Alcohol: A Potentiating Factor in Motor Vehicle Crash Injury 860184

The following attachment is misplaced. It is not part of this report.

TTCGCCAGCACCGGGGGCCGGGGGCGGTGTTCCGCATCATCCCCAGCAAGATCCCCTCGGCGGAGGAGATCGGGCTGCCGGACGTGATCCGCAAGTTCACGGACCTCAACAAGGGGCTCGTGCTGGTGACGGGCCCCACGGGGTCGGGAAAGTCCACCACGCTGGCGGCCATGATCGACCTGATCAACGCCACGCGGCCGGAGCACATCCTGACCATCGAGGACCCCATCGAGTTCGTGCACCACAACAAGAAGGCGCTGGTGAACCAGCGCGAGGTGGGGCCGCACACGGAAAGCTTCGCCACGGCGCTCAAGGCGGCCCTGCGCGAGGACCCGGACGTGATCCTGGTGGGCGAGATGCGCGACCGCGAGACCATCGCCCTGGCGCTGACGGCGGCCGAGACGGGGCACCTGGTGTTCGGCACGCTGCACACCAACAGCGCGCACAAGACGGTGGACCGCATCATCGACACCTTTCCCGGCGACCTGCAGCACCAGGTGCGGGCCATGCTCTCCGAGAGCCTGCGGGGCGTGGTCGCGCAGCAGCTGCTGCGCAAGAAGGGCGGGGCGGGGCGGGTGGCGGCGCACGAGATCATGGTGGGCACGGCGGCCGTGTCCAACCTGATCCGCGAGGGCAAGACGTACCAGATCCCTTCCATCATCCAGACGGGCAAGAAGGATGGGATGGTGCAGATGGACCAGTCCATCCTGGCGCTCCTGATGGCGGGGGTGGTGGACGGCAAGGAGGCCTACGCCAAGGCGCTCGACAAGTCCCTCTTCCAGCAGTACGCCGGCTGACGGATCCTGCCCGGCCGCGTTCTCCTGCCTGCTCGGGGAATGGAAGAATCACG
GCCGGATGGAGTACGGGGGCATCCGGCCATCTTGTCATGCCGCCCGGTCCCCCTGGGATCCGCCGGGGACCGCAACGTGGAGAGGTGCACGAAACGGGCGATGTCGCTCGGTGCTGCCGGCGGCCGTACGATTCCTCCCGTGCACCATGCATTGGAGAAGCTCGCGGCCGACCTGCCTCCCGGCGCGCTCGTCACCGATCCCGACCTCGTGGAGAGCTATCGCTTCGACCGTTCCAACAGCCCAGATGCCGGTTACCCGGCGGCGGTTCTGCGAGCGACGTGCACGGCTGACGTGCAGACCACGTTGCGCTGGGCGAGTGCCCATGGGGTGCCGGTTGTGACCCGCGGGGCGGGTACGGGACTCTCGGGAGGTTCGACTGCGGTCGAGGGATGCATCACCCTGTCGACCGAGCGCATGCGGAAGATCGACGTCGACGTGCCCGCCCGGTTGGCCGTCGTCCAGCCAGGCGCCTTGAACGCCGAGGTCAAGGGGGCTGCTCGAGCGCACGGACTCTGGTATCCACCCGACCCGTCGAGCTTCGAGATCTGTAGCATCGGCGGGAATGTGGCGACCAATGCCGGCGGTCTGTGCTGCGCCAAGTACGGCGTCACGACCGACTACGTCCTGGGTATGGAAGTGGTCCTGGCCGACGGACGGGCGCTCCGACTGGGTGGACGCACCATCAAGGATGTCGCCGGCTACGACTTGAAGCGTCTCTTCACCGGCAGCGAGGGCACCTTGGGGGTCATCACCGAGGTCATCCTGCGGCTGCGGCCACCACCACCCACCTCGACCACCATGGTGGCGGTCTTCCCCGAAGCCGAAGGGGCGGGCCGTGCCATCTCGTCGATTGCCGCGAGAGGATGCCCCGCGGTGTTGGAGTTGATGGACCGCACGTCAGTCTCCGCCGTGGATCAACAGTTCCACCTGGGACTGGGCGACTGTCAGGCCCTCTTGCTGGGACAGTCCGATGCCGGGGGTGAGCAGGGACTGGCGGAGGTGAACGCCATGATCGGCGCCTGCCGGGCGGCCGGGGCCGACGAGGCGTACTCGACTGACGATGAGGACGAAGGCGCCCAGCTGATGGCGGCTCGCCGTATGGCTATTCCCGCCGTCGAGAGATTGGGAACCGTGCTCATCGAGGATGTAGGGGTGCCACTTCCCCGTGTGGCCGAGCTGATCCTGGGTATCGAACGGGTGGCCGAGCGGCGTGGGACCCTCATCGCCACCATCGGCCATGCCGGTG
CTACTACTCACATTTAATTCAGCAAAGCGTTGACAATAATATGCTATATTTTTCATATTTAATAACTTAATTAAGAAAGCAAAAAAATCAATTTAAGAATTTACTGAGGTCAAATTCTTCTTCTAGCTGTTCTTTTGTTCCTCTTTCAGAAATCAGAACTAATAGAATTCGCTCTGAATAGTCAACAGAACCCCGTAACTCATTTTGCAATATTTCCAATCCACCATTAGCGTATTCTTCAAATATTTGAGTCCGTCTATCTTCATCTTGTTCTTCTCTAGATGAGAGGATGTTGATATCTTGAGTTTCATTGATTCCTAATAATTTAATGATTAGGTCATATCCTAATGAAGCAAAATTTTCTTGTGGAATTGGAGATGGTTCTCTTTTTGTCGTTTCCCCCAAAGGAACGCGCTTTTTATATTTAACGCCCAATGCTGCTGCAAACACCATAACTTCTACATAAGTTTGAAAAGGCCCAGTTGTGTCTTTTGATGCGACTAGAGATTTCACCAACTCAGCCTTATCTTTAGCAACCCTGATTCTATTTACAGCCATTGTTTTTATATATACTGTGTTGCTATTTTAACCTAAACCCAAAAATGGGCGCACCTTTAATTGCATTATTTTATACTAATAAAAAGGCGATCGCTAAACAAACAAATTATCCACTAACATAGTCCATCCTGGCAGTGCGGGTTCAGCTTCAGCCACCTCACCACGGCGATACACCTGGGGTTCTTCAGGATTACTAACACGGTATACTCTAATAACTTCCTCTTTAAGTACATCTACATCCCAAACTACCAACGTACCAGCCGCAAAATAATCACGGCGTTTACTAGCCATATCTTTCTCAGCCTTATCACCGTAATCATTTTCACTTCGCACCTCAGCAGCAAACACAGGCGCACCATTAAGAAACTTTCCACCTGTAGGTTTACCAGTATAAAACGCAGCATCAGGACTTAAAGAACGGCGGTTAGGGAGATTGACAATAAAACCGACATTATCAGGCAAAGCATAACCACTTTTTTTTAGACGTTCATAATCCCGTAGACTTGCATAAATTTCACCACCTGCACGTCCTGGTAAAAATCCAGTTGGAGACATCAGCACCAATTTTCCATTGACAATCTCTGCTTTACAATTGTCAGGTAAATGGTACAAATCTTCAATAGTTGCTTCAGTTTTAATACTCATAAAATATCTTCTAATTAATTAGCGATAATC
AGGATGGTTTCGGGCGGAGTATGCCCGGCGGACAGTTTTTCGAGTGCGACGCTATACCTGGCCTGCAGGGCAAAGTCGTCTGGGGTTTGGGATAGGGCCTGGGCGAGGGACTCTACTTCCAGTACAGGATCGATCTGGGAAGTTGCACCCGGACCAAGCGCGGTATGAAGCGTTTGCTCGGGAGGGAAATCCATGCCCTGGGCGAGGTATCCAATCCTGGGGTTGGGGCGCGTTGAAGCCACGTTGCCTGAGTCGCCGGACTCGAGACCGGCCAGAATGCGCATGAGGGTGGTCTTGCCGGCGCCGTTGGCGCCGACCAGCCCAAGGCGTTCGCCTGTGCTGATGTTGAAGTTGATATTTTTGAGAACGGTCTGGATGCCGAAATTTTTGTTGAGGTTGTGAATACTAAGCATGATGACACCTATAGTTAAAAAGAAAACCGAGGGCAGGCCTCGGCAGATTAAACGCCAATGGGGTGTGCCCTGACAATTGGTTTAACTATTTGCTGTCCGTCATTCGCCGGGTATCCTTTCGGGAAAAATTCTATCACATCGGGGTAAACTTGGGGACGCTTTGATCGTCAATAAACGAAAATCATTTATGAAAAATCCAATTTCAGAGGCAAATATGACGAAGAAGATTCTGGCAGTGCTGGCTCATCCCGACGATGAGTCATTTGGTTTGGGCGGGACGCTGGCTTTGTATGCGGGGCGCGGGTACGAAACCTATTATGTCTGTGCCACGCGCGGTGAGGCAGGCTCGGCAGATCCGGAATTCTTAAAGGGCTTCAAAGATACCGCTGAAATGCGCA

Although alcohol is recognized as contributing to injury, it has been assumed that the relationship is attributable to alcohol's impairment of performance. Evidence is accumulating from animal studies that alcohol increases the extent of injury from any given trauma. Clinical studies have failed to confirm these findings, but there are important differences between the two bodies of research. Motor vehicle crashes afford an opportunity to examine the potentiating effects of alcohol on injury in circumstances analogous to the laboratory studies. Analyses of motor vehicle crash data show that when variables defining the severity of a crash are controlled, the drinking driver is roughly twice as likely to be seriously injured or killed compared to the nondrinking driver. Implications for alcohol education and clinical treatment of the trauma victim are discussed.